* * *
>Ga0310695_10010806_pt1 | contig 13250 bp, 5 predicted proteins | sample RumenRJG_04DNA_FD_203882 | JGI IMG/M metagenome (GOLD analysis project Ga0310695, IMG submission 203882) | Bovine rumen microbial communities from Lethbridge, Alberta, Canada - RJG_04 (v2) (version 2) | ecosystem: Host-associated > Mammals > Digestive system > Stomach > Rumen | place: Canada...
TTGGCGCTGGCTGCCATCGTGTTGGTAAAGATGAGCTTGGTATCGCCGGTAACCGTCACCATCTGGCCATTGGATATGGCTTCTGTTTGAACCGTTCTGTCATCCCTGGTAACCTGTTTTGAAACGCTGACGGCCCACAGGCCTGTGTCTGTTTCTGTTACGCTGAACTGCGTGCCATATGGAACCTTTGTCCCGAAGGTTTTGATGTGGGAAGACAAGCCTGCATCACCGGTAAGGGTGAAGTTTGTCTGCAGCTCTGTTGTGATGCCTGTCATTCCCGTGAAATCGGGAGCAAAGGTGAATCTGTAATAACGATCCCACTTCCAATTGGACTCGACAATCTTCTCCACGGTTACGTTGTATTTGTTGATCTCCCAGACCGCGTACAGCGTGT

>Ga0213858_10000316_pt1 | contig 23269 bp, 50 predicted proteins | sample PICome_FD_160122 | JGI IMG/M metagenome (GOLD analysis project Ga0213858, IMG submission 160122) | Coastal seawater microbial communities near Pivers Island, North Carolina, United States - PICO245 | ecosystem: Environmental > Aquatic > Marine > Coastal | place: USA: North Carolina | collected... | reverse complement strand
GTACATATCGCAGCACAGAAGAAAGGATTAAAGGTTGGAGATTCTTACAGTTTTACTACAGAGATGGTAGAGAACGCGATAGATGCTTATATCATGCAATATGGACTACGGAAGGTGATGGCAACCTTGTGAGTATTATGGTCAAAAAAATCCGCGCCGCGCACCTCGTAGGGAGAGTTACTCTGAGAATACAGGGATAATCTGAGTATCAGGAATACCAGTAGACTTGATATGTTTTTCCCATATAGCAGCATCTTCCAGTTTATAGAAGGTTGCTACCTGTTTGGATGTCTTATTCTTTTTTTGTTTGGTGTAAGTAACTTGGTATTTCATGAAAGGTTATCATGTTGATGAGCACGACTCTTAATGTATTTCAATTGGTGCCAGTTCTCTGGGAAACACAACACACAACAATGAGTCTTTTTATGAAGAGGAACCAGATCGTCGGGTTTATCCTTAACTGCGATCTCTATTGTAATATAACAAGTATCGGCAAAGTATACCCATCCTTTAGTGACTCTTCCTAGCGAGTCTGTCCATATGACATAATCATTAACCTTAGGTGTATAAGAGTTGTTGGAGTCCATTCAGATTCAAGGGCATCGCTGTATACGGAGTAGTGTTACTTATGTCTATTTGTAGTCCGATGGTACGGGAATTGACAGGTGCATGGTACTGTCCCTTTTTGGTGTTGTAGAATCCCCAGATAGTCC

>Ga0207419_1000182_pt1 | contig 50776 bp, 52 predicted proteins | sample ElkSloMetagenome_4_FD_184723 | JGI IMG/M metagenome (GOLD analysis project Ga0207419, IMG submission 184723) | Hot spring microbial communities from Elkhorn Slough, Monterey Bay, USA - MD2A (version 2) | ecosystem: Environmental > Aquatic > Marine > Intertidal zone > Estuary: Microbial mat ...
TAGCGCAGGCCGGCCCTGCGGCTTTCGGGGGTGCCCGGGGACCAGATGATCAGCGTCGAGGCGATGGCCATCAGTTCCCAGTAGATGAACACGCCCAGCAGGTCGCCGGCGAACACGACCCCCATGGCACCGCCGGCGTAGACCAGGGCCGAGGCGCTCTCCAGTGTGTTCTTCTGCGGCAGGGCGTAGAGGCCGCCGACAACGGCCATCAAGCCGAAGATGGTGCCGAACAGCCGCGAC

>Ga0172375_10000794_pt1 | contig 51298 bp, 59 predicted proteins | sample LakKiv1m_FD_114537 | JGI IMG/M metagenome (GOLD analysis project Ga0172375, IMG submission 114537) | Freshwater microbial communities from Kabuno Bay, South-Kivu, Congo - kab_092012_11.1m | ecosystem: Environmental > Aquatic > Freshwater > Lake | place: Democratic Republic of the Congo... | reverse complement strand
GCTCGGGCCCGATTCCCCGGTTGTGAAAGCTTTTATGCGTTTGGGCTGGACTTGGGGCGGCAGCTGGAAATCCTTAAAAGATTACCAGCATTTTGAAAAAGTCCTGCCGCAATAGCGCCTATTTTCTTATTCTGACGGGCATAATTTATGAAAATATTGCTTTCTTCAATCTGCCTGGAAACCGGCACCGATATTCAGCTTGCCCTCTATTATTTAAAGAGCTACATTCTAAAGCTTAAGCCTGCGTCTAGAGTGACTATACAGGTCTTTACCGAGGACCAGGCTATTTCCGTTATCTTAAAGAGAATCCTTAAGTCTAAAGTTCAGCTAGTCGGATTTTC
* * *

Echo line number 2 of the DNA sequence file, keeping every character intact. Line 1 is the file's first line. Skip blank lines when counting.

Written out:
TTGGCGCTGGCTGCCATCGTGTTGGTAAAGATGAGCTTGGTATCGCCGGTAACCGTCACCATCTGGCCATTGGATATGGCTTCTGTTTGAACCGTTCTGTCATCCCTGGTAACCTGTTTTGAAACGCTGACGGCCCACAGGCCTGTGTCTGTTTCTGTTACGCTGAACTGCGTGCCATATGGAACCTTTGTCCCGAAGGTTTTGATGTGGGAAGACAAGCCTGCATCACCGGTAAGGGTGAAGTTTGTCTGCAGCTCTGTTGTGATGCCTGTCATTCCCGTGAAATCGGGAGCAAAGGTGAATCTGTAATAACGATCCCACTTCCAATTGGACTCGACAATCTTCTCCACGGTTACGTTGTATTTGTTGATCTCCCAGACCGCGTACAGCGTGT